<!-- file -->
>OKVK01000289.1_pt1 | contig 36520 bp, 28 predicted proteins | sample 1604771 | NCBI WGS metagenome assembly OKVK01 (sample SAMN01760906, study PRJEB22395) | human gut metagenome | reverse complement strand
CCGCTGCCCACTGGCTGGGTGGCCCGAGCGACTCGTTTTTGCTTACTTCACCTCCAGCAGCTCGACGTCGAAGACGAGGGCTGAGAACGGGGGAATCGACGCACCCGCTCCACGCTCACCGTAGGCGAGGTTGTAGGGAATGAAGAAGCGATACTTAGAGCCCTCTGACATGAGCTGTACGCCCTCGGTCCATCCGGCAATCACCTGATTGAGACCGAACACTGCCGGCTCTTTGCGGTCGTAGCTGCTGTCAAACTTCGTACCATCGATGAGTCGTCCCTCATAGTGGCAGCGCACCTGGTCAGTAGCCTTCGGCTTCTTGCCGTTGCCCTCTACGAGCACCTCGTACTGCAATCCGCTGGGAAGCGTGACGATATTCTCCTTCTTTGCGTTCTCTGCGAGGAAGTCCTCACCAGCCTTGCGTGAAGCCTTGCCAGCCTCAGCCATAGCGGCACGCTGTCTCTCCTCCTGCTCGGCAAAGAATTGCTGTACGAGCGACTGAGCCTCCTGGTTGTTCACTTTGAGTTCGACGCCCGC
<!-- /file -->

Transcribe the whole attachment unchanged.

>OKVK01000289.1_pt1 | contig 36520 bp, 28 predicted proteins | sample 1604771 | NCBI WGS metagenome assembly OKVK01 (sample SAMN01760906, study PRJEB22395) | human gut metagenome | reverse complement strand
CCGCTGCCCACTGGCTGGGTGGCCCGAGCGACTCGTTTTTGCTTACTTCACCTCCAGCAGCTCGACGTCGAAGACGAGGGCTGAGAACGGGGGAATCGACGCACCCGCTCCACGCTCACCGTAGGCGAGGTTGTAGGGAATGAAGAAGCGATACTTAGAGCCCTCTGACATGAGCTGTACGCCCTCGGTCCATCCGGCAATCACCTGATTGAGACCGAACACTGCCGGCTCTTTGCGGTCGTAGCTGCTGTCAAACTTCGTACCATCGATGAGTCGTCCCTCATAGTGGCAGCGCACCTGGTCAGTAGCCTTCGGCTTCTTGCCGTTGCCCTCTACGAGCACCTCGTACTGCAATCCGCTGGGAAGCGTGACGATATTCTCCTTCTTTGCGTTCTCTGCGAGGAAGTCCTCACCAGCCTTGCGTGAAGCCTTGCCAGCCTCAGCCATAGCGGCACGCTGTCTCTCCTCCTGCTCGGCAAAGAATTGCTGTACGAGCGACTGAGCCTCCTGGTTGTTCACTTTGAGTTCGACGCCCGC